“I still hope and hold out hope they will find a way to do this,” Charles Wiggins, a Supreme Court justice, told The Columbian’s editorial board. “We don’t want to be in a combative role. We want to be in a role of saying, ‘We encourage you to do this and move this process along.’ ”
Members of both political parties have agreed the system is fundamentally flawed. Yet, as the state’s one million children grow up — including Carter McCleary, now a junior in high school — legislators continue to receive failing marks across the board. No doubt, lawmakers will convene the 2016 legislative session in January with a full course load.
Washington state’s Constitution has an unusual clause: “It is the paramount duty of the state to make ample provision for the education of all children residing within its borders.”
The constitution makes it clear: It’s the state’s duty to pay for equal education for its public school students.
The McCleary case was not the first time the court weighed in on the state of public schools. A case in the late 1970s capped the amount of local levies school districts could rely on at 10 percent of what they received from the state and federal government. The levy money, which comes from local taxpayers, was meant to be used only for extra programming, such as new band uniforms or an outdoor field trip, not to fund basic education, such as teacher salaries. Over the years, as the state gradually sent fewer dollars to schools, the levy cap eroded and districts relied more on that pot of money to boost teacher salaries and benefits, pay for transportation services and, in some places, update textbooks. In some districts, levy amounts have increased to more than 20 percent of the budget. In other words, levy money is being used to fund basic education, shifting the burden to taxpayers and, the court would rule, violating the state’s constitutional duty to fund state schools in an equal manner.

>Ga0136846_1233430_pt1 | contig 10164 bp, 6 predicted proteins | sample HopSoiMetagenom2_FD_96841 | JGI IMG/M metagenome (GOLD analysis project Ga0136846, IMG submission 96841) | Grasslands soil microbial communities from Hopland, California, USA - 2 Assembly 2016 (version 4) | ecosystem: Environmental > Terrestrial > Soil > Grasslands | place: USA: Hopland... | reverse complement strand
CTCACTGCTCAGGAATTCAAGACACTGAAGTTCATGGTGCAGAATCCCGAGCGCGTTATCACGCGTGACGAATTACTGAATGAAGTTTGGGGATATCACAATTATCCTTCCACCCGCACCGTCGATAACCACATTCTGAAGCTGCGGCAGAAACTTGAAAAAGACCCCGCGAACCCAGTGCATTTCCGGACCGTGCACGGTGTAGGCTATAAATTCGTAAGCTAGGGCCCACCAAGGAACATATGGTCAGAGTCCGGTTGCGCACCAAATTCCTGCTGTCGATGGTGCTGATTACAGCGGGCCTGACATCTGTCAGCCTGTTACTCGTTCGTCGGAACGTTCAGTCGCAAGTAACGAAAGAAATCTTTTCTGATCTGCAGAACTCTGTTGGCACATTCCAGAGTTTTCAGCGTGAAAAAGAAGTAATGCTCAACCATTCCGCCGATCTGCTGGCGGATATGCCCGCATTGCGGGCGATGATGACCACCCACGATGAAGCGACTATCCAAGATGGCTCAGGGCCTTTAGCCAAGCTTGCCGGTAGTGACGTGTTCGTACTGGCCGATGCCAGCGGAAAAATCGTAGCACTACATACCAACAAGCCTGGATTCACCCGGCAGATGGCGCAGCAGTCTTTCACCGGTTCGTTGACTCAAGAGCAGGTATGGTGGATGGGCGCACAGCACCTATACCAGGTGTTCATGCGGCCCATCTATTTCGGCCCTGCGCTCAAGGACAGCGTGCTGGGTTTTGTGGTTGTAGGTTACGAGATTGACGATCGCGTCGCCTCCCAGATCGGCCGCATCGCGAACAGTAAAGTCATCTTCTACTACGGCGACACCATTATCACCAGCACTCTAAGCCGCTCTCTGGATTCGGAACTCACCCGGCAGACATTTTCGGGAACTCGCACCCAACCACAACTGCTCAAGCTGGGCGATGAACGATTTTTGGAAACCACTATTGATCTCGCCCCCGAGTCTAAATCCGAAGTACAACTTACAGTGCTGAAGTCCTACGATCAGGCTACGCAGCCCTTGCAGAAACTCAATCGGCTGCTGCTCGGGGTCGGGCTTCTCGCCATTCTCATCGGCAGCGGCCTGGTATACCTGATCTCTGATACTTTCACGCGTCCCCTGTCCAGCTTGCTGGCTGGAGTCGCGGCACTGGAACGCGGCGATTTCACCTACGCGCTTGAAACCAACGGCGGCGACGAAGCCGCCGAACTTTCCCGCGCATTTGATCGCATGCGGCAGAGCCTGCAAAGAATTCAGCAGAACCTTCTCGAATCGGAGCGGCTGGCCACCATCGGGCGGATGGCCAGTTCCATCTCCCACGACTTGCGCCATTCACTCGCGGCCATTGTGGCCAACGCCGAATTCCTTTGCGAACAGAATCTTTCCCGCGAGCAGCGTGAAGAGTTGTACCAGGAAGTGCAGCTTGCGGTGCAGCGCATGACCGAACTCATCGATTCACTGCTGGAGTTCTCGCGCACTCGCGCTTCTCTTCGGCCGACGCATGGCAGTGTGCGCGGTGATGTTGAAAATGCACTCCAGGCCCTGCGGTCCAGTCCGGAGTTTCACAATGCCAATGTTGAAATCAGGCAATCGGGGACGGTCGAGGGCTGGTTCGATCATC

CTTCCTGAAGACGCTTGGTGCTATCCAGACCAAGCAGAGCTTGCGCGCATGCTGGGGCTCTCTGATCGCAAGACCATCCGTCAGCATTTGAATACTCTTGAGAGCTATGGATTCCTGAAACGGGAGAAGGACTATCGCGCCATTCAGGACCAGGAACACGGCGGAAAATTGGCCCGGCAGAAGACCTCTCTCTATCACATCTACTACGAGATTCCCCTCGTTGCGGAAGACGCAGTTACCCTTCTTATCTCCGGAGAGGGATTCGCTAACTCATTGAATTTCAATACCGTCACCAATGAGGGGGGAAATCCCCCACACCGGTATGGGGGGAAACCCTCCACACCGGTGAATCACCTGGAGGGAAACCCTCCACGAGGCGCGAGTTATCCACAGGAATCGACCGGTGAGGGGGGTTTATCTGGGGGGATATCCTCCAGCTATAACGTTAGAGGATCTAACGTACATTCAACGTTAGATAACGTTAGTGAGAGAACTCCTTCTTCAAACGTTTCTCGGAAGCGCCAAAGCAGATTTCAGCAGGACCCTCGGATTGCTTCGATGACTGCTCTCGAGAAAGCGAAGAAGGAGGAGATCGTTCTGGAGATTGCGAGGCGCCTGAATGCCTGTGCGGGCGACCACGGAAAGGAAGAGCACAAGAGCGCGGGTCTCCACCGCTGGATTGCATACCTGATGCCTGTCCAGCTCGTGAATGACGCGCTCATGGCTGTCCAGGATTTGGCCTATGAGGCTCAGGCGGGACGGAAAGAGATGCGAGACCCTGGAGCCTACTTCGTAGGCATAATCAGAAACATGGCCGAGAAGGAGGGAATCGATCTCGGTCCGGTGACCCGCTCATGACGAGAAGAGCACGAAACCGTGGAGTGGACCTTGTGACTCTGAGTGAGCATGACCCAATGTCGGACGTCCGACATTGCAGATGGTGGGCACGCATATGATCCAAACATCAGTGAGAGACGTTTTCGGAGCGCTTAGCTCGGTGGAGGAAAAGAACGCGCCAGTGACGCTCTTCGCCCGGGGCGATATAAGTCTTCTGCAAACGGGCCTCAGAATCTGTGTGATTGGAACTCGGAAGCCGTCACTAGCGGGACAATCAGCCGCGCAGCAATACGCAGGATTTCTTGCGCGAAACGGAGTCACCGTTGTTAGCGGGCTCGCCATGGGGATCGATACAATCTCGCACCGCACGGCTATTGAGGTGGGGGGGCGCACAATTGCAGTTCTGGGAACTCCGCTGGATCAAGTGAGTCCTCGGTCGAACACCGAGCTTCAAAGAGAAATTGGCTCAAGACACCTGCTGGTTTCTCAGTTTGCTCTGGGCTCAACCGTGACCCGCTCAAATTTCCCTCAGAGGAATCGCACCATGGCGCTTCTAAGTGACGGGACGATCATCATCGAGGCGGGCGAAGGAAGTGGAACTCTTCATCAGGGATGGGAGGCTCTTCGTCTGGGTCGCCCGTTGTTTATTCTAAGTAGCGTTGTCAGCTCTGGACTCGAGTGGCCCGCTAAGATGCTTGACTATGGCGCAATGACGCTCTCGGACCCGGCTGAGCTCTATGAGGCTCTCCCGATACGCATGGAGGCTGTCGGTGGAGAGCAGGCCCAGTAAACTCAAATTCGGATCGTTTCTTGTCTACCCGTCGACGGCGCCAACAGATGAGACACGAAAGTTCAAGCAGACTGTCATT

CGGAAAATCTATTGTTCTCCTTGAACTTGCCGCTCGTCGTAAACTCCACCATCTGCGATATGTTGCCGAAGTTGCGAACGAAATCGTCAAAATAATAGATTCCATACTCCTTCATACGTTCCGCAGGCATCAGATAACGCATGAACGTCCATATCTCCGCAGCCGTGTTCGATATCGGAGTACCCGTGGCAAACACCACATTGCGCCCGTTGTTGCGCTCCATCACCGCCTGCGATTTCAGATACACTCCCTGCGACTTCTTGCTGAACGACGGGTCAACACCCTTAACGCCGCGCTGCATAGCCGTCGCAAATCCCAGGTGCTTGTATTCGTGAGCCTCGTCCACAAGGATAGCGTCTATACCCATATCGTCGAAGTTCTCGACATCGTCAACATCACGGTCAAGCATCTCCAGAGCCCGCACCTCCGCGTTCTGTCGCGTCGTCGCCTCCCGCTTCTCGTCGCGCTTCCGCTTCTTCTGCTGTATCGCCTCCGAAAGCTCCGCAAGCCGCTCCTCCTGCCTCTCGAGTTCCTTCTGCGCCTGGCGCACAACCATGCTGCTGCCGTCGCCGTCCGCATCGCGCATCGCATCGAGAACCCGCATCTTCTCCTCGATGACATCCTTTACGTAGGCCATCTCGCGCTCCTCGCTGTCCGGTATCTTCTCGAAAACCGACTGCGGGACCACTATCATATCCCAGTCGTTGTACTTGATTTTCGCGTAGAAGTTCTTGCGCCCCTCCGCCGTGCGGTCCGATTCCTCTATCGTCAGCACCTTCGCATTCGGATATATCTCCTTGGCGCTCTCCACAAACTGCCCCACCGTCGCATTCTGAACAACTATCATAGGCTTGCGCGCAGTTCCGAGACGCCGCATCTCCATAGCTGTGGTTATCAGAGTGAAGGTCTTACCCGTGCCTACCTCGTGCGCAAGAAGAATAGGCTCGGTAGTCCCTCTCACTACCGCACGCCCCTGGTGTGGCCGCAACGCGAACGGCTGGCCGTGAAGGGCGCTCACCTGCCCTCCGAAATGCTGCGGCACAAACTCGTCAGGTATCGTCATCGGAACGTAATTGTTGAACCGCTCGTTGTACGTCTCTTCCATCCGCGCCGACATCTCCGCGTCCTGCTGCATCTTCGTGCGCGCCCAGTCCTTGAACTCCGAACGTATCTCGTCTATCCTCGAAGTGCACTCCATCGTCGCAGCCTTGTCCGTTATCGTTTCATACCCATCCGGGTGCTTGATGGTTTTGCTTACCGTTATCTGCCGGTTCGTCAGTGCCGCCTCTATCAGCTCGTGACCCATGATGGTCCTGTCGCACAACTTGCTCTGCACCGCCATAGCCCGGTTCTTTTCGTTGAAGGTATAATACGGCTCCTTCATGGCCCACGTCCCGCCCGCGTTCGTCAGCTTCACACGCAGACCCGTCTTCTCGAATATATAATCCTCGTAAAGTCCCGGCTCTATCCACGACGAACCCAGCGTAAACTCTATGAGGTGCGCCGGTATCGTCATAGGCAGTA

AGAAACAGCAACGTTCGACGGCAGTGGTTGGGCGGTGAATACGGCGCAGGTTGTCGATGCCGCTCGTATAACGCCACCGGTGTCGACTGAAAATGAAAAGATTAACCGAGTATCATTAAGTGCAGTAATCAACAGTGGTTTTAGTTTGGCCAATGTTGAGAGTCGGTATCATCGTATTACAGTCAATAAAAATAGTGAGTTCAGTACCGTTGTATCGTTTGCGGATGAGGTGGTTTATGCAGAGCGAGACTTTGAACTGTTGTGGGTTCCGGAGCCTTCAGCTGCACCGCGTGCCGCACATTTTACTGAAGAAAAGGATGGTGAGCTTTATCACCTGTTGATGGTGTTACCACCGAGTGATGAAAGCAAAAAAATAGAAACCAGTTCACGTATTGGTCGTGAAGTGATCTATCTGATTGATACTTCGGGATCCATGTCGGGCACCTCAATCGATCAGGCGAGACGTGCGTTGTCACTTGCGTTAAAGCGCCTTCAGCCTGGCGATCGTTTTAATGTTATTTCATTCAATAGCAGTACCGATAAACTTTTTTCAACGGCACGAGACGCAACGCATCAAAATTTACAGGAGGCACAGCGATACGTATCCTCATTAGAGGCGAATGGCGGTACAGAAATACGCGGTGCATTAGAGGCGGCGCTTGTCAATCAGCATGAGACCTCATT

The Camas School District, which covers most of Camas, some of west Washougal and a large swath of land north of the two cities, collected $2,460 in levy dollars per student from local taxpayers for the 2014-15 school year.
Next door in the Evergreen Public Schools district — which serves parts of east Vancouver, Five Corners, Orchards and a small part of northwest Camas — that figure is about $1,696 per pupil.
A student’s ZIP code, advocates argue, should not determine the amount of money being spent on their education. The state does send property-tax-poor districts extra money as part of a complicated levy equalization formula. But the state’s high court has said that levy inequity still exists. One of the looming tasks facing lawmakers will be to reduce districts’ overreliance on local levies.
“Reliance on levy funding to finance basic education was unconstitutional 30 years ago … and it is unconstitutional now,” justices wrote in the McCleary decision.
Later, justices elaborated: “Districts with high property values are able to raise more levy dollars than districts with low property values, thus affecting the equity of the statewide system. Conversely, property-poor districts, even if they maximize their local levy capacity, will often fall short of funding a constitutionally adequate education.”
The reliance on local levies ballooned during the recession. As the state struggled to fund local schools, the community stepped in and filled the gap with levy money. The state allowed school districts’ levy dollars to increase as a stopgap measure during the economic downturn.